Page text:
The Boll Weevil Eradication Program led to the eradication of the most destructive pest in the history of U.S. cotton production.
For his impassioned and relentless determination to garner broad support for the program, North Carolina’s Marshall Grant has been inducted into the North Carolina Agricultural Hall of Fame. At a time when cotton producers were making 12 or more costly in-season control applications to manage infestations, Grant recognized the downward economic spiral in which cotton producers were trapped.
“The BWEP was historic in the timeline of our industry,” says David Parrish, CEO, North Carolina Cotton Producers Association. “Mr. Grant’s vision and determination were instrumental in the program’s success throughout our state and across the Cotton Belt.
“He traveled the country galvanizing support behind the idea of a coordinated boll weevil eradication effort based on timely treatments and intensive trapping across broad acreage. Over time, the pilot program that began in North Carolina expanded across the Cotton Belt, resulting in reduced input costs, improved yields and a revitalized industry.”
Because of the BWEP’s success, insecticide applications have been reduced in cotton by 75% and yield losses from insects have been reduced by 50%. It also allowed integrated pest management to become a standard pest control practice for many cotton production operations.
“The program set the U.S. cotton industry on a direct path toward decades of improved profitability and environmental sustainability,” says Dr. Kater Hake, vice president, agricultural and environmental research, Cotton Incorporated. “It also demonstrated the power of unity to the producer segment. That unity is allowing growers to continue reducing their farm’s environmental footprint moving forward.”
One of Grant’s lifelong friends, David Burns, is a North Carolina farmer, industry leader and former chairman of the North Carolina Boll Weevil Eradication Foundation. He worked with Grant in those early years to convince farmers of the positive impacts the program would have on their operations and the future of U.S. cotton production in general.
“My efforts were small compared to Marshall’s,” says Burns, who remembers speaking to farmers in North Carolina’s southern counties while Grant worked the northern counties. “The respect he earned and friendships he maintained with North Carolina Commissioner of Agriculture Jim Graham and North Carolina Sen. Jesse Helms helped secure funding used to establish the foundation in our state.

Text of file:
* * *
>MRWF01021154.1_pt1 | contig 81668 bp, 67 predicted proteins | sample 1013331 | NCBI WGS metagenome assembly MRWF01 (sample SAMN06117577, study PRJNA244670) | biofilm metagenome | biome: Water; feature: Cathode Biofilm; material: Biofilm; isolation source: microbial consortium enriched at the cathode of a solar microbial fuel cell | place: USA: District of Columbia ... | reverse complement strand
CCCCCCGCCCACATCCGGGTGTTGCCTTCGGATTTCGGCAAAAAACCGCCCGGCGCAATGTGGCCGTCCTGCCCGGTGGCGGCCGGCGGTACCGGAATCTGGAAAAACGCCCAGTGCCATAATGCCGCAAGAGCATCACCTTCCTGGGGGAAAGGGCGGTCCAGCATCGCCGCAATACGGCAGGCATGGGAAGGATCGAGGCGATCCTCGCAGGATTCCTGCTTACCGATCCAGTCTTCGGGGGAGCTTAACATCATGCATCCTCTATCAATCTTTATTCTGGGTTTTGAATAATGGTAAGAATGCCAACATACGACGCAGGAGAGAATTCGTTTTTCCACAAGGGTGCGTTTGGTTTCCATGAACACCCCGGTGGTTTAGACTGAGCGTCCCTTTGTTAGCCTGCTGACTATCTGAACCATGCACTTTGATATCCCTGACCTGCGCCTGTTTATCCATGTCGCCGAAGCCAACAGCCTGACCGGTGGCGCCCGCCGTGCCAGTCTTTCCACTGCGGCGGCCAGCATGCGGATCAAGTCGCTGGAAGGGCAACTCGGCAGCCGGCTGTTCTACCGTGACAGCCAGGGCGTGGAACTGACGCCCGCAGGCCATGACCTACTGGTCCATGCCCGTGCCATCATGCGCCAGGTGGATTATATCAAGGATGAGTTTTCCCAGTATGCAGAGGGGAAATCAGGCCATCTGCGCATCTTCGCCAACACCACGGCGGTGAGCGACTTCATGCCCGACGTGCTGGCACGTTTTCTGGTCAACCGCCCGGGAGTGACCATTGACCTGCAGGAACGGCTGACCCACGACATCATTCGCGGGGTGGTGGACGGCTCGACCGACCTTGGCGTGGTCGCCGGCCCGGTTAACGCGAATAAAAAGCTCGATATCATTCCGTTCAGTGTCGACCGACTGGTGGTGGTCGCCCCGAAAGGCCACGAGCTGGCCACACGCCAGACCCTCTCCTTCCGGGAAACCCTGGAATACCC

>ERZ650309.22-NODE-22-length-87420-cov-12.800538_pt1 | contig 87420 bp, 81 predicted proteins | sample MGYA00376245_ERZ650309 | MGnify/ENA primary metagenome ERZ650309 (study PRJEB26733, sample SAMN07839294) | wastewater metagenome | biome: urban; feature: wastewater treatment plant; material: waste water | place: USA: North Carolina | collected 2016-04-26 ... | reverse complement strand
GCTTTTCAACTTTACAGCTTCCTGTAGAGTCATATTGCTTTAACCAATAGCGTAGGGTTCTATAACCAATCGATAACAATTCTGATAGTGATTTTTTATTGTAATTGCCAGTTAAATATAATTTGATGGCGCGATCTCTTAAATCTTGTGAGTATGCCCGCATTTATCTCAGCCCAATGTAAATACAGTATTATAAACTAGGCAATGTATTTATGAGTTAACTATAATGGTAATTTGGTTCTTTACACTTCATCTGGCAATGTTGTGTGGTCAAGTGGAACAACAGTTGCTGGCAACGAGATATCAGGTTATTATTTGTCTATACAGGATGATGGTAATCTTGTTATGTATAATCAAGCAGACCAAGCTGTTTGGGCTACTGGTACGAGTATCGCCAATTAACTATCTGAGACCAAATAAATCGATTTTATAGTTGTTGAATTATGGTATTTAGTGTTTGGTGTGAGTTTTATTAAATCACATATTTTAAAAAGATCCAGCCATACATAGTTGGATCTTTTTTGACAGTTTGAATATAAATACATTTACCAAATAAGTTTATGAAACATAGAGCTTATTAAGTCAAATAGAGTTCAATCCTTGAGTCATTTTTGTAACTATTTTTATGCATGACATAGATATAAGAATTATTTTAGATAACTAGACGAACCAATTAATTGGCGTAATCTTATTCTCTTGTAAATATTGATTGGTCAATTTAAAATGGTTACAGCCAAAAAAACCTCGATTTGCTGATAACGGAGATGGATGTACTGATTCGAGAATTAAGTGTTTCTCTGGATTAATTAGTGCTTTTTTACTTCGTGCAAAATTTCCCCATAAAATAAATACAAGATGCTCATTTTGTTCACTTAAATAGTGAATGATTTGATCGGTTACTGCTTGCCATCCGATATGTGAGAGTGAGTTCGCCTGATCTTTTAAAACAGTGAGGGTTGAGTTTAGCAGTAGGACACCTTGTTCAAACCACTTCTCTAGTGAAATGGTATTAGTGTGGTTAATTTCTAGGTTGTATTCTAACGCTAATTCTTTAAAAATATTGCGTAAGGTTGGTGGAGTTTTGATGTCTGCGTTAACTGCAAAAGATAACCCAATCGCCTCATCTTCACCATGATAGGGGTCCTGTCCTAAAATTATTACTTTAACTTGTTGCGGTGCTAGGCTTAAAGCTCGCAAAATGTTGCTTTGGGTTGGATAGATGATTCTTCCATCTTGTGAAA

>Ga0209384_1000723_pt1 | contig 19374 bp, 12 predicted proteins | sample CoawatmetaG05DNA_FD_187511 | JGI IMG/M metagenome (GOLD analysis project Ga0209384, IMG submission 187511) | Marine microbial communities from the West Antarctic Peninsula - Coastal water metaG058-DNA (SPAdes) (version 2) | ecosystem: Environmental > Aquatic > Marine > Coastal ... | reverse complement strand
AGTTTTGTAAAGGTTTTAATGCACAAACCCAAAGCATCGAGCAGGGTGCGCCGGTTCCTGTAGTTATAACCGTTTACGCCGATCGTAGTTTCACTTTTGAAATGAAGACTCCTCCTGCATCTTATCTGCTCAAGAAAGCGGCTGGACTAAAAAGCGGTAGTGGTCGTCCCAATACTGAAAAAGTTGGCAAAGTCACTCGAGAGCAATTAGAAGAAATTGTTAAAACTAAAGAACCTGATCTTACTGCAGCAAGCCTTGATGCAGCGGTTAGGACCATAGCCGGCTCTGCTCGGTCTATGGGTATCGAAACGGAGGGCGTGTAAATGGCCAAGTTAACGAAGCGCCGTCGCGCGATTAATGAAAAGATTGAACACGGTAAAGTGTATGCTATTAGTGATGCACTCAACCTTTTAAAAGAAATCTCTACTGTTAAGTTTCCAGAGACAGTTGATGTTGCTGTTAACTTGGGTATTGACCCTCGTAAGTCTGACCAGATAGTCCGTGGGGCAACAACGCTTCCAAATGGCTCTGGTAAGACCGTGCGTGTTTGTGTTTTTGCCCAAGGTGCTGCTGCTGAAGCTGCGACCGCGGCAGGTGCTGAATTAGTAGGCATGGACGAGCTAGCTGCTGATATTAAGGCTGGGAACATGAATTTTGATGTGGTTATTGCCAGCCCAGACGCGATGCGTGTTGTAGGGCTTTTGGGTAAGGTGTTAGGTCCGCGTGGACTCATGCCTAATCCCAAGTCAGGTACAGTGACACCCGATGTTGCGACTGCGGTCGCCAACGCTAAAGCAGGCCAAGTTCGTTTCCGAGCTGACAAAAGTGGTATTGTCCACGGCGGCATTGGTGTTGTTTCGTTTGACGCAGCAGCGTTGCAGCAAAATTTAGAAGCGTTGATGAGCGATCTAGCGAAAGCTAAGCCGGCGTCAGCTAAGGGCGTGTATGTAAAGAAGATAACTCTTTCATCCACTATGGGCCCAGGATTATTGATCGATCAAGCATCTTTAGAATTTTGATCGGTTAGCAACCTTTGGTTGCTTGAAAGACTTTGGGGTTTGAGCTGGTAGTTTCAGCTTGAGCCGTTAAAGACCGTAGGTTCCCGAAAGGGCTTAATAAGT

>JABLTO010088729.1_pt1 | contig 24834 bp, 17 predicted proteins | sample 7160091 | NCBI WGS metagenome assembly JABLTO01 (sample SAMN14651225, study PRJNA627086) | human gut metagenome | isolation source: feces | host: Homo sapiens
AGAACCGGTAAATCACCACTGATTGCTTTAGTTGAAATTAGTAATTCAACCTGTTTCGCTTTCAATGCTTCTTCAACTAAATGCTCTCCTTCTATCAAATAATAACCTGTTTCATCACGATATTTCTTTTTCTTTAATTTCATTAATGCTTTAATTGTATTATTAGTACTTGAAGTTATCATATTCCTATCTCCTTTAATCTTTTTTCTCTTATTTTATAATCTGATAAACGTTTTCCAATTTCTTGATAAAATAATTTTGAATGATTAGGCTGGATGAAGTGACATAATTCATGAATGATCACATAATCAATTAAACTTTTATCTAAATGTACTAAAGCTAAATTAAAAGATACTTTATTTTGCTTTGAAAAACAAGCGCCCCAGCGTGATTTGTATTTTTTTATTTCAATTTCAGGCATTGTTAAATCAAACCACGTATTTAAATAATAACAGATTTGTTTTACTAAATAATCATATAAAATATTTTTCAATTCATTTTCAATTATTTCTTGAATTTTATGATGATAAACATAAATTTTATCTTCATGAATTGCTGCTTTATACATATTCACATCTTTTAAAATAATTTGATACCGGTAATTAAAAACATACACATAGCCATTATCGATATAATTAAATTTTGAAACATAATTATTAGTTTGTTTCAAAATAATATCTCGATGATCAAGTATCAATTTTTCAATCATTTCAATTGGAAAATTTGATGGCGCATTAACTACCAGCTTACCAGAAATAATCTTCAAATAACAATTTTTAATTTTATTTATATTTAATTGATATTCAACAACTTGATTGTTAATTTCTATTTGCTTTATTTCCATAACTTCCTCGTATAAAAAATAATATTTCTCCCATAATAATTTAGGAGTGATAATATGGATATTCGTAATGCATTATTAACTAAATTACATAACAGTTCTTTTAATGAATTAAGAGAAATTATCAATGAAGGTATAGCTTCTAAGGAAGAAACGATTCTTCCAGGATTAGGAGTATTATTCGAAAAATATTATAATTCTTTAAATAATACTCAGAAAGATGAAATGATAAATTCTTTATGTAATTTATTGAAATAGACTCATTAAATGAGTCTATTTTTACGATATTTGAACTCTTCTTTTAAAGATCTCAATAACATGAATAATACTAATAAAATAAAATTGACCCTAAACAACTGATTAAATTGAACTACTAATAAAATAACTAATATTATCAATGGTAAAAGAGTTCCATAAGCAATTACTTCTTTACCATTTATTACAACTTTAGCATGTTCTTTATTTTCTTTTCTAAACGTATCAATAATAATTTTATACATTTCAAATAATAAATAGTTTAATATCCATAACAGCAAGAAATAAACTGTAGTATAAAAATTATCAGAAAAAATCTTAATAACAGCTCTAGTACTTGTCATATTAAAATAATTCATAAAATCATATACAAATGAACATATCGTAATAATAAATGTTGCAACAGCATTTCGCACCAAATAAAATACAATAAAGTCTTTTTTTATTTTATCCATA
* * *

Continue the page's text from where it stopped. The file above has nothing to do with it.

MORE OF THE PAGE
“I could not be more proud for the Grant family and the memory of Marshall. This honor is most-deserved and one that rightly solidifies his place in the history of North Carolina agriculture.”
Grant’s legacy will forever be his tireless determination as a central figure and driving force behind the effort to gain producer support for the BWEP across the Southeast. This support was critical to its eventual passage, funding and implementation. The BWEP is heralded as one of the most successful USDA-backed programs ever implemented.
Hall Of Fame Criteria
To be considered for the North Carolina Agricultural Hall of Fame, a person must have performed an outstanding accomplishment where the agricultural cause benefited, or which led to a significant movement in agricultural progress.
“Mr. Grant’s work in the area of boll weevil eradication more than meets these criteria,” Parrish says. “Every cotton producer in our state owes him a debt of eternal gratitude. It was an honor to nominate him for this award on behalf of all North Carolina cotton producers.”
Due to the pandemic, the induction ceremony will be held in spring 2021 on a yet-to-be-determined date.
The North Carolina Cotton Producers Association contributed this article.